In addition, approximately three per cent of the population over 70 years has Monoclonal Gammopathy of Unknown Significance (MGUS) compared with up to 10 per cent of patients with neuropathy8. There is a distinct group of distal demyelinating neuropathies associated with MGUS (e.g. distal acquired demyelinating symmetric neuropathy), which presents with predominantly large fibre sensory neuropathies, sensory ataxia and action tremor of upper limbs. When present, weakness is predominantly distal and develops months to years later than the sensory symptoms. 

Proximal and distal mixed sensorimotor neuropathies

Identification of proximal involvement in any sensorimotor neuropathy should generate an element of anticipation from the clinician, and these neuropathies are treatable. Proximal and distal sensorimotor neuropathies may be further subclassified as symmetric or asymmetric. GBS and CIDP generally present symmetrically. The duration of symptoms, the temporal profile, and the electrophysiological findings differentiate these two entities. Asymmetry in a neuropathy should always raise the possibility of an underlying vasculitis.

Autonomic nervous system involvement

This is seen in diabetes, familial and acquired amyloid neuropathy, GBS and porphyria.

Cranial nerve involvement

Involvement of the cranial nerves, particularly the facial nerve, may indicate diabetes, GBS, HIV, Lyme disease/brucellosis or sarcoidosis.

Table 2: Definitions of positive symptoms

  • Allodynia: Pain sensation induced by non-painful stimulus, further classified as dynamic (brush evoked) or static (pressure evoked)
  • Dysaesthesia: An abnormal or unpleasant sensation, whether spontaneous or evoked
  • Hyperaesthesia: An increased pain response to a stimulus which is normally painful
  • Paraesthesia: An abnormal, although not unpleasant sensation, whether spontaneous or evoked.

Table 3: Peripheral neuropathy with distinctive patterns

Table 3. Peripheral neuropathy with distinctive patterns

Investigations

Clues in the past, family, occupational, and drug histories

It is important to establish whether the neuropathy is an isolated illness of peripheral nerve or if it occurs in the context of systemic disease. Therefore, concomitant systemic diseases should be noted, particularly organ failure, endocrine and connective tissue diseases. Diabetes, and impaired glucose tolerance should always be investigated with an oral glucose tolerance test as a fasting glucose test alone may be insensitive among patients with neuropathy9.

The clinical history is of crucial importance as it helps eliminate or identify potential nutritional disorders, toxic exposure, and hereditary disorders. A history of substantial weight loss, anaemia and fatigue may suggest an underlying malignancy or systemic disease. Taking a detailed family history though can be time-consuming, and toxic exposure in the workplace is now a rare cause of neuropathy in the developed world as the industrial environment has improved. However, a drug history is mandatory, and the list of prescribed medications resulting in neuropathy should be explored (Table 4). Many potential aetiologies can be eliminated based on a careful history and more focused and effective laboratory investigations that may include evaluation of fasting blood sugar, thyroid and renal functions, vitamin B12, serum protein electrophoresis and autoimmune studies.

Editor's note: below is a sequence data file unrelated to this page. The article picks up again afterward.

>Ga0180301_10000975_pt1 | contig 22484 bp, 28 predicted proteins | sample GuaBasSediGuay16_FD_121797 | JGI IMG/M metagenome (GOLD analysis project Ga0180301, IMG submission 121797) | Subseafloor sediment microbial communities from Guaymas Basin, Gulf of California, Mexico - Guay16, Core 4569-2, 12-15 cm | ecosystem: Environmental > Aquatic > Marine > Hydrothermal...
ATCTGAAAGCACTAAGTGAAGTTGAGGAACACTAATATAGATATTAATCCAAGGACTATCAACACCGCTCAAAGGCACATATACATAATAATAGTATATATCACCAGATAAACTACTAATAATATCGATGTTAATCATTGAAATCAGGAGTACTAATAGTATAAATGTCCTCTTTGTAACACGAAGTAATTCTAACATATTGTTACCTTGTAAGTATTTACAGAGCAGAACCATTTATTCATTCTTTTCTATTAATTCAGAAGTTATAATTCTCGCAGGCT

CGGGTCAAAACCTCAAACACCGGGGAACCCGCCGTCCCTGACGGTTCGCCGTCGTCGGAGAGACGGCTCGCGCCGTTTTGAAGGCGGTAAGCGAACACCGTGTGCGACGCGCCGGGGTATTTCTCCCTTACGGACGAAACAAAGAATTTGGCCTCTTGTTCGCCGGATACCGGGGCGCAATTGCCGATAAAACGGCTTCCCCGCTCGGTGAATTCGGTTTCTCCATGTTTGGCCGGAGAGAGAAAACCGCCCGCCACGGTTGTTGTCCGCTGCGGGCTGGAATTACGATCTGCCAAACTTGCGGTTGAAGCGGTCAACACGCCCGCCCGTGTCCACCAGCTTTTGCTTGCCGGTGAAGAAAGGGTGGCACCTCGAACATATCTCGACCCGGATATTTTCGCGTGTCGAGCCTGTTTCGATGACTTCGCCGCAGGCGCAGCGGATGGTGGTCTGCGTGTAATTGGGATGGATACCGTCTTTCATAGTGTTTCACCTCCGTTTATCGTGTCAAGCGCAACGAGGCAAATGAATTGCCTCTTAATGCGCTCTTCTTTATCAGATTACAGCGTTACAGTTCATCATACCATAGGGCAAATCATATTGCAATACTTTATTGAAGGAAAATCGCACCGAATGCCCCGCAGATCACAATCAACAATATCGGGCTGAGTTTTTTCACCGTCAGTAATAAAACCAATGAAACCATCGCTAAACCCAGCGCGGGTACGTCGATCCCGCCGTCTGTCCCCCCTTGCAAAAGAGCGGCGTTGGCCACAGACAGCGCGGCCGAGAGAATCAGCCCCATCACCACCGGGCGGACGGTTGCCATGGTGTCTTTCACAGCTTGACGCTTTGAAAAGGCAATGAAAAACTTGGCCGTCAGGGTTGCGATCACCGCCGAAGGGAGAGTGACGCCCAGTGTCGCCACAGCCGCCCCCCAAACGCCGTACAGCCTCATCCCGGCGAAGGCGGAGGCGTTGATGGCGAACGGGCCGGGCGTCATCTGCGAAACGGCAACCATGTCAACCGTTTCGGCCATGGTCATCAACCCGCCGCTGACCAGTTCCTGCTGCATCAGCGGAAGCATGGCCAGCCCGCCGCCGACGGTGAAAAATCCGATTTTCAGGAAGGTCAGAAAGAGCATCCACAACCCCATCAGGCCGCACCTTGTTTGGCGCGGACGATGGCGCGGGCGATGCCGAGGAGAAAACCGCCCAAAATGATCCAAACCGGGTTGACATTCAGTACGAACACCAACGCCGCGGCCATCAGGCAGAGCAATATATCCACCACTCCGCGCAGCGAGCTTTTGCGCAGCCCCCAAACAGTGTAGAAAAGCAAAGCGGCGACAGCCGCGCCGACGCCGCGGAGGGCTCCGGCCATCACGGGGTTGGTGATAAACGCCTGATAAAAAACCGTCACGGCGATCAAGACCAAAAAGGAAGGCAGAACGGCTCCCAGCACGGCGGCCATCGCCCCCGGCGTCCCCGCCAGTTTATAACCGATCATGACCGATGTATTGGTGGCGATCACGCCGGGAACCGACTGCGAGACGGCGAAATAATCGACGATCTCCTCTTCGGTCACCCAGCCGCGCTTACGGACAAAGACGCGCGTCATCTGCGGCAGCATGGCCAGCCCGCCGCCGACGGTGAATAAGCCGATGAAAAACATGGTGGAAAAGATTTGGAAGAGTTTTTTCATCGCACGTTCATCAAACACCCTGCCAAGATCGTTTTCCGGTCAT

Electrophysiological studies

Nerve conduction studies are the most informative part of the electrodiagnostic evaluation of peripheral neuropathy. They measure nerve conduction velocity and determine how well individual nerves can transmit electrical signals. Unlike a physical examination, nerve conduction studies require minimal subjective input from the patient. They can evaluate the severity and monitor any progression of a peripheral neuropathy.

Whereas, an electromyogram measures the electrical impulses of muscles at rest and during contraction. Denervation detected by electromyogram is a sensitive measure of motor nerve damage. Occasionally demonstrating a gradient between the tibialis anterior and quadriceps muscles suffices to support a length dependent neuropathy.

Other invasive investigations

Upon conclusion of the clinical and electrodiagnostic evaluation, a specific characterisation of neuropathy should emerge. The differential diagnostic list is relatively short under each type of neuropathy. At this point, a targeted series of laboratory tests may be ordered. cerebrospinal fluid (CSF) analysis may be useful to support CIDP because the CSF protein is frequently raised.

Other specialised studies, including sural nerve biopsy should be considered to exclude vasculitic neuropathy and skin biopsy may be occasionally required to confirm small fibre neuropathy. It is important to appreciate that a significant percentage (perhaps more than 50 per cent) of neuropathies will remain undiagnosed despite an exhaustive evaluation.

Table 4. Common drugs associated with peripheral neuropathy

Table 4. Common drugs associated with peripheral neuropathy

Conclusion

Peripheral neuropathy is common among older persons, and its detection is clinically relevant. It is hoped that clinicians will be able to use these findings to evaluate elderly patients more accurately. The related decline in peripheral nerve function is not a barrier to an efficient and rational clinical identification of peripheral neuropathy among older persons.

References

  1. Martyn CN, Hughes RAC. Epidemiology of peripheral neuropathy. J Neurol Neurosurg Psychiatry Psychiatry 1997;62: 310–18
  2. George J, Twomey JA. Causes of polyneuropathy in the elderly. Age Ageing 1986; 15(4): 247–9
  3. Sabin T, Swift T, Jacobson R. Leprosy. In Dyck PJ, Thomas PK, editors. Peripheral neuropathy. Philadephia: WB Saunders; 1993: 1354–79
  4. Bouche P, Cattelin F, Saint-Jean O, et al. Clinical and electrophysiological study of the peripheral nervous system in the elderly. J Neurol 1993; 240(5): 263–8
  5. Dyck PJ, Dyck PJ, Grant IA, Fealey RD. Ten steps in characterizing and diagnosing patients with peripheral neuropathy. Neurology Neurology 1996;47(1): 10–7
  6. Willison HJ, Winer JB. Clinical evaluation and investigation of neuropathy. J Neurol Neurosurg Psychiatry Psychiatry 2003;74(2): ii3-ii8
  7. Heye ML. Pain assessment in elders: Practical tips. Nurse Pract Forum 1997; 8: 133–9
  8. Kelly J, Kyle R, O’Brien P, et al. Prevalence of monoclonal proteins in peripheral neuropathy. Neurology 1981; 31: 1480–83
  9. Singleton JR, Smith AG, Bromberg MB. Painful sensory neuropathy associated with impaired glucose tolerance. Muscle Nerve 2001; 24: 1225–28